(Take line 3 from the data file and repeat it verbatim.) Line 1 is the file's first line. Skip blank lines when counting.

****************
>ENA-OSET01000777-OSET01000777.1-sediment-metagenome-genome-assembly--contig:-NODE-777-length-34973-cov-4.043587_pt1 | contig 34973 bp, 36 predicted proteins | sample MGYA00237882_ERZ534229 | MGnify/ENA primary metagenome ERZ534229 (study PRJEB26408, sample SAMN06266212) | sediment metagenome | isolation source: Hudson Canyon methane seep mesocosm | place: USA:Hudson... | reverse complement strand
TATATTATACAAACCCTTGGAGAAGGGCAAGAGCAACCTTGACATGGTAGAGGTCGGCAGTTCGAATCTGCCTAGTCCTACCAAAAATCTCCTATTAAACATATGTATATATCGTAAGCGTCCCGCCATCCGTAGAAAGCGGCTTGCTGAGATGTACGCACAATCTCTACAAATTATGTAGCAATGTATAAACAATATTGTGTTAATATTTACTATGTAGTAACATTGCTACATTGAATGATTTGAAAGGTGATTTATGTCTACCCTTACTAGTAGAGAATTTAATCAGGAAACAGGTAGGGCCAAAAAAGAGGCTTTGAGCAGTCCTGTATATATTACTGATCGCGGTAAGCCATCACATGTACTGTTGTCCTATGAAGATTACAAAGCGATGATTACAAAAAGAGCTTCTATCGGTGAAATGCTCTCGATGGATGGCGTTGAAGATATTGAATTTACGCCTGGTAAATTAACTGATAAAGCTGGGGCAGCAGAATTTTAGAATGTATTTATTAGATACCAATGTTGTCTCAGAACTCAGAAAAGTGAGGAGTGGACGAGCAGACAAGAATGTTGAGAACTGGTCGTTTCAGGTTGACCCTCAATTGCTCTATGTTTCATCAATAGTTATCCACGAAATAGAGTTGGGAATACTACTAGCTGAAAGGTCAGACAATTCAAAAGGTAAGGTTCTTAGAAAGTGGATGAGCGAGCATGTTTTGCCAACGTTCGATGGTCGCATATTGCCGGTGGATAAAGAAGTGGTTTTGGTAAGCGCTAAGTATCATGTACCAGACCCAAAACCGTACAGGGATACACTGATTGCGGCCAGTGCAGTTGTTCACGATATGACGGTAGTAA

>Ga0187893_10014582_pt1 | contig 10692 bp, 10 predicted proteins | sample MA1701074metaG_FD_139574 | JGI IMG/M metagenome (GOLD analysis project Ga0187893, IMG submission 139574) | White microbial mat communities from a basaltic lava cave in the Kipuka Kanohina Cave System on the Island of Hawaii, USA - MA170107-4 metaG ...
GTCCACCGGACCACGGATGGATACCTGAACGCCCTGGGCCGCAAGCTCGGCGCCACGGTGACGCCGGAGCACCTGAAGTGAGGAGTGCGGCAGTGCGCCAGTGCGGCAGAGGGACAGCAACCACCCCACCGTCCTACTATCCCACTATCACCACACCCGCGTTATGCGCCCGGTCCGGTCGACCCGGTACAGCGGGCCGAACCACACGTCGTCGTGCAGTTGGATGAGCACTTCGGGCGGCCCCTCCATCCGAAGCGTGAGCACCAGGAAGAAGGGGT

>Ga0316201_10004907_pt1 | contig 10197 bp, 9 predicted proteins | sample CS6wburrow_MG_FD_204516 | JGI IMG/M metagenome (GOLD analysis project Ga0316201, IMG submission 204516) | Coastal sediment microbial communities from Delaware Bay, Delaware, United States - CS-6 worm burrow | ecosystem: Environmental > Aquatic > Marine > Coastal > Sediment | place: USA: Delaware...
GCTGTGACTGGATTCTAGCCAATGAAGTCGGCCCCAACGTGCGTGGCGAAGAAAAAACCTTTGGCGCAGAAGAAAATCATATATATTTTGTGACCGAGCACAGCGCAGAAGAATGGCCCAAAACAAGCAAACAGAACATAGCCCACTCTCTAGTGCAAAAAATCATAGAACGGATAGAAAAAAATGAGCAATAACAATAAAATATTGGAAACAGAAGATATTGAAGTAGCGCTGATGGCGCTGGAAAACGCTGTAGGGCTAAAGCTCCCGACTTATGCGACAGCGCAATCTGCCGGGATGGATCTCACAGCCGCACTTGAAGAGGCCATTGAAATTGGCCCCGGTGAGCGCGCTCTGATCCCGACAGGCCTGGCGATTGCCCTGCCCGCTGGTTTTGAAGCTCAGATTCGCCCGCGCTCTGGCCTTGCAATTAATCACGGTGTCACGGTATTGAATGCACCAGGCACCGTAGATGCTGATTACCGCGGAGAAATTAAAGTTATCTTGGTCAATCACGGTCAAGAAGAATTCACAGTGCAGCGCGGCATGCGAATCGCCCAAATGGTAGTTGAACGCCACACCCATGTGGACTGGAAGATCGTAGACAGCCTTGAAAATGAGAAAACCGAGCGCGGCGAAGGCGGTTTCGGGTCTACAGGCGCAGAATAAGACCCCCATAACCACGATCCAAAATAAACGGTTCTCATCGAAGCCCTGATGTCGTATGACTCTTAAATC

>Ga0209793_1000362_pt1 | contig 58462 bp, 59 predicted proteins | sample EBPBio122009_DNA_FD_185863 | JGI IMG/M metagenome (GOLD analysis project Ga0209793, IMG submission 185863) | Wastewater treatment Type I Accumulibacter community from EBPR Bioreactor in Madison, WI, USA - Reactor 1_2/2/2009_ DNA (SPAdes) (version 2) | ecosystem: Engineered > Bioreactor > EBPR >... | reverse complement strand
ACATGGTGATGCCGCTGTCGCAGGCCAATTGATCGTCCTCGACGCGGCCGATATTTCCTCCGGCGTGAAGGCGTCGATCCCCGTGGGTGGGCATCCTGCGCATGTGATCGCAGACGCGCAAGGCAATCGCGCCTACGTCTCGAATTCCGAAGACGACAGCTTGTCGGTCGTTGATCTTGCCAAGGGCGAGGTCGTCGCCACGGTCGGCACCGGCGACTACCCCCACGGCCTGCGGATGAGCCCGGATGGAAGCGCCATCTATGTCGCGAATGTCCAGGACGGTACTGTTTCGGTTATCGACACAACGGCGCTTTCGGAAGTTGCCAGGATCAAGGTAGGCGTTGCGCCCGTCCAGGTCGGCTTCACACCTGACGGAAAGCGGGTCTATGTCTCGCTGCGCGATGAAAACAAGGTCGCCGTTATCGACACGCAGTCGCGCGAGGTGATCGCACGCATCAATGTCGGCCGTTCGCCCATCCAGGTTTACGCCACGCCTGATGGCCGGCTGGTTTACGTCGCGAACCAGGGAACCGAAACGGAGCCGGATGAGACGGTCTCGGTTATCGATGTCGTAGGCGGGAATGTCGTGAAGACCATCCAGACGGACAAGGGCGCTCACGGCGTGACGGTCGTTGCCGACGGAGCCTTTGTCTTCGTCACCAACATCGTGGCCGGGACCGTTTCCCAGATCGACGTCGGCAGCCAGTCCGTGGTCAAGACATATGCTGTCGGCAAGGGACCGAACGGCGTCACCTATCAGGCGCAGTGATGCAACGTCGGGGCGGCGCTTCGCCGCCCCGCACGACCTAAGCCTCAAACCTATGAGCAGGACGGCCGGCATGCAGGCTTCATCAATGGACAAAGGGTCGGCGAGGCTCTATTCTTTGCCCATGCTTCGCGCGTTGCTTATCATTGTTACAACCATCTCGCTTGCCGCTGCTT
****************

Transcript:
>Ga0187893_10014582_pt1 | contig 10692 bp, 10 predicted proteins | sample MA1701074metaG_FD_139574 | JGI IMG/M metagenome (GOLD analysis project Ga0187893, IMG submission 139574) | White microbial mat communities from a basaltic lava cave in the Kipuka Kanohina Cave System on the Island of Hawaii, USA - MA170107-4 metaG ...